The much-loved American actor opens up about his directorial debut and being the face of early '90s indie cinema.
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18 Oct 2012 - 3:04 PM  UPDATED 18 Oct 2012 - 3:04 PM

Martin Donovan laughs out loud at the thought that, at one time in the early '90s, he was a cult hero. It was perhaps a smallish 'cult' as actor cults go, but few would dispute the contention. He certainly seems loath to knock it.

It might be my Catholic upbringing but I want every film to be like the experience I had when I was 10 years old when I saw 2001

This writer remembers that at one time some 20 years back, Donovan's handsome but never the less mysterious visage appear to adorn every single fridge in inner city Sydney. Donovan chuckles at the thought: “I don't doubt that at all,” he says. Still, he modestly attributes whatever small fame he accrued in those years to the mystique that swirled around the films of his friend and collaborator, writer/director Hal Hartley.

“Hal's had that impact in several major world capitals like London, Paris, Sydney,” he says, with an evident and shameless fondness. “Anybody who was of a certain age and enamoured with film, Hal really had a huge influence.”

Beginning with Trust in 1990, Donovan made six pictures with Hartley including Surviving Desire (1991), Simple Men (1992), Flirt (1993) and Amateur (1994). Donovan's career has not been spectacularly visible since his days with Hartley but it's been strong and the work impressive; The Portrait of a Lady (1996), Insomnia (2002), and a lot of TV regular spots including Weeds and Boss. Donovan, tall, with sculptured good looks, has the kind of mellifluous quiet tone in his voice that might be described as hypnotic. Where so many star actors have a restless energy, Donovan's instinct seems to be about holding back and keeping things 'in'. He moves slowly, and every gesture conspires to be gentle, almost but not quite unobtrusive.

Off screen he's relaxed, assured, polite and unapologetically serious. But he's funny too, and he laughs easily and readily at those things he finds ironic and absurd. Like the fact that he no longer is so passionate about seeing new release movies, a fact often quoted in interviews. “I feel kind of embarrassed by that [admission]. I don't know whether it's good or bad,” he says with a kind of blush. “It's still kinda true.”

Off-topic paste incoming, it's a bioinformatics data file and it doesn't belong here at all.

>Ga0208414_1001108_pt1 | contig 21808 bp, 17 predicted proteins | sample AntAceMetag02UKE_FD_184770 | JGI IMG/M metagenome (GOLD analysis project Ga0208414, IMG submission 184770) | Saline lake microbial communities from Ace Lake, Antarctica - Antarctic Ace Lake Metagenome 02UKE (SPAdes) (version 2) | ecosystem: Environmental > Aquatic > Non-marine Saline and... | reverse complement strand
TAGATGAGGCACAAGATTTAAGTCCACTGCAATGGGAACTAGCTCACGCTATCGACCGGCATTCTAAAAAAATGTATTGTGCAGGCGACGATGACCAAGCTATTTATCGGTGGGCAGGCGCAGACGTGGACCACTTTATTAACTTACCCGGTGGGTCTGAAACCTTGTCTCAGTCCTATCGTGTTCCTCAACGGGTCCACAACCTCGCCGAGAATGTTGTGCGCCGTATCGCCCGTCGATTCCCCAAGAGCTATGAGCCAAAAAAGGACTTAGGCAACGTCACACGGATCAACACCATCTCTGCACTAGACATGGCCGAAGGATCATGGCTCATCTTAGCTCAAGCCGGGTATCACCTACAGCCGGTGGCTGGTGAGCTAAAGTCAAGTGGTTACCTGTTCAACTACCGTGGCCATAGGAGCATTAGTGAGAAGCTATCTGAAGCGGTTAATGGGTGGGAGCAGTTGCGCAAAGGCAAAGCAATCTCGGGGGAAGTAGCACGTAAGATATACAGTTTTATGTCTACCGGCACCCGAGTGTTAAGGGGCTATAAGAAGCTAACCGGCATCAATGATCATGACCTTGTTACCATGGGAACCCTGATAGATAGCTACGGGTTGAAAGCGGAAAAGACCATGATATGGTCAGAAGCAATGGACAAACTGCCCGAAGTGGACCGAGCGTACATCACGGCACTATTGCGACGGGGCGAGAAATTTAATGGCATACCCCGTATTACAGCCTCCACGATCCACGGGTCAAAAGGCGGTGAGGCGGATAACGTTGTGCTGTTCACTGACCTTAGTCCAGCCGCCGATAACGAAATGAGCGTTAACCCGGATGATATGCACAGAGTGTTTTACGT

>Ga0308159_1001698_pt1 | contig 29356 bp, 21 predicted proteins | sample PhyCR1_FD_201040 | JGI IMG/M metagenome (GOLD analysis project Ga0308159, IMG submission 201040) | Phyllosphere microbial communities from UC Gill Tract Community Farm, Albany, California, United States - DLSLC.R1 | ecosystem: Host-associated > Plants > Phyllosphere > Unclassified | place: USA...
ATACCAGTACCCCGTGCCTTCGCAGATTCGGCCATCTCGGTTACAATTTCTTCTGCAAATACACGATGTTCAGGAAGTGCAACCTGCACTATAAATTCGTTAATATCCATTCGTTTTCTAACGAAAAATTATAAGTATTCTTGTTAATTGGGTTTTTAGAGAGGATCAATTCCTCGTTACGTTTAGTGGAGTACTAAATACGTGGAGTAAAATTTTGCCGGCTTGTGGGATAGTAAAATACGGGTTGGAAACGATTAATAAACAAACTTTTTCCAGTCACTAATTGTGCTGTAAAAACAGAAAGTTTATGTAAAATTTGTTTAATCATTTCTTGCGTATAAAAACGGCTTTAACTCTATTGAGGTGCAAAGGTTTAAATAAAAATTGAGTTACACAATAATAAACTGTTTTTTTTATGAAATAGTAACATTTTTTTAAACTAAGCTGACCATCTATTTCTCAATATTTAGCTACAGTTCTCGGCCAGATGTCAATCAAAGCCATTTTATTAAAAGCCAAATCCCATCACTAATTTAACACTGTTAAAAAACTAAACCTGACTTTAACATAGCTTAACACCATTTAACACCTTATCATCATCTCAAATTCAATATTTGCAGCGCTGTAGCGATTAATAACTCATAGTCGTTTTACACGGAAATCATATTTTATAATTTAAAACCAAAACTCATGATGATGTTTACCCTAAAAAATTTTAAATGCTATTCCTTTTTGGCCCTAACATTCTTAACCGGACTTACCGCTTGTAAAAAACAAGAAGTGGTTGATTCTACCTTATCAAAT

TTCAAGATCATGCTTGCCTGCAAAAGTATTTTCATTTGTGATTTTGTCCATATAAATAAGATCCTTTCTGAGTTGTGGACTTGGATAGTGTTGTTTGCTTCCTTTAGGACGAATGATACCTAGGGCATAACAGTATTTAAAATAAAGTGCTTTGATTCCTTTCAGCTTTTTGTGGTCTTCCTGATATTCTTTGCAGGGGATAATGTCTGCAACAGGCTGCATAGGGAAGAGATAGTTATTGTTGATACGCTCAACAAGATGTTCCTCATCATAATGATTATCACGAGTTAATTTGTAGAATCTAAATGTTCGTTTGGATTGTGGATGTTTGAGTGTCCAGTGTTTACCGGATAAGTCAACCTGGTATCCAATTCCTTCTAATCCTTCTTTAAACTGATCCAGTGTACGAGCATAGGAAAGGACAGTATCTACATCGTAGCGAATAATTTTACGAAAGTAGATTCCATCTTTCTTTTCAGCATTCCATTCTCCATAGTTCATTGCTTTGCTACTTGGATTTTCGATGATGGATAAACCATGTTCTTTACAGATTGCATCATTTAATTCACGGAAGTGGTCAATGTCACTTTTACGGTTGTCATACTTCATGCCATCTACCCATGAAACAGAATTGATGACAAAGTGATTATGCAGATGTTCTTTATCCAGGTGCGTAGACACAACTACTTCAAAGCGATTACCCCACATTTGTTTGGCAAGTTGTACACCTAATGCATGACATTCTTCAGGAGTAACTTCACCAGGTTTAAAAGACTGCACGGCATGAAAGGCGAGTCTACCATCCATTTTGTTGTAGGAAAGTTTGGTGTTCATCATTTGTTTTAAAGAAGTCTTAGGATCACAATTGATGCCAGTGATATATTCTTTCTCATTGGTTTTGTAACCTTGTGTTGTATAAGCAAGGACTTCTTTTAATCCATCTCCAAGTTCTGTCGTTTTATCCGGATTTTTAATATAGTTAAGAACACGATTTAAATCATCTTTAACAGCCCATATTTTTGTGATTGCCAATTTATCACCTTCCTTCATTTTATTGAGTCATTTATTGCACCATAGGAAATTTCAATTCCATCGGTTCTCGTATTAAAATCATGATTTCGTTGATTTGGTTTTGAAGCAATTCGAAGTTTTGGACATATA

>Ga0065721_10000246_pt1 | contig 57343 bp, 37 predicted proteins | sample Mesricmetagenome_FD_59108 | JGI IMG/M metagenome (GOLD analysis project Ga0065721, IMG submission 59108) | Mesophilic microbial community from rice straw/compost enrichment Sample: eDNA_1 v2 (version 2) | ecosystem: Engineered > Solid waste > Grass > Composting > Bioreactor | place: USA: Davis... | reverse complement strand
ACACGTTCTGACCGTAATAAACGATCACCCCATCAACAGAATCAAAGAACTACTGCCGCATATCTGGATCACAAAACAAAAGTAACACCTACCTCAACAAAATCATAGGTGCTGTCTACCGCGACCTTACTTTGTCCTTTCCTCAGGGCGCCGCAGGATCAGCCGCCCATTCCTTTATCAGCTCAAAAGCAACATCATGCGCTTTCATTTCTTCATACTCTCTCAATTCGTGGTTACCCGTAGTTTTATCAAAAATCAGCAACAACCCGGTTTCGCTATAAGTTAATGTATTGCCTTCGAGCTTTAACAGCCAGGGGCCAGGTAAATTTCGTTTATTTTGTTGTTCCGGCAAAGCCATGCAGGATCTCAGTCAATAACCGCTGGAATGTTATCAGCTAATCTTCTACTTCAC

As he child, Donovan watched movies religiously. He was obsessed. “But something happened when I was in my early twenties: It was a struggle for me to sit down and watch a film that I found idiotic or whatever. It demoralises me.”

He says a lot of his filmmaker friends assure him that it's possible to learn something good from bad films. Nevertheless, he says, he's “slow to catch up.

“It might be my Catholic upbringing,” he continues, “but I want every film to be like the experience I had when I was 10 years old when I saw 2001. I wanted it to be like High Mass; I wanted it to have a reverence for life and the human condition and I wanted to be moved… it's got be transcendent! Of course that doesn't happen much in the cinema experience! And I'm thinking of a bunch of excuses.”

Interviewed in comfortable surrounds in a Sydney hotel lobby to promote Collaborator, his directorial debut, a fascinating and dense thriller, Donovan's conversation ranges over a wide range of topics. The GFC, parenting, AA and what might be called the 'cinema of therapy'. That is, movies which present characters, usually male and middle-aged, who find themselves in personal and emotional crisis. The dramatic action provides for them 'a way up and out' of the terrible mess they find themselves in.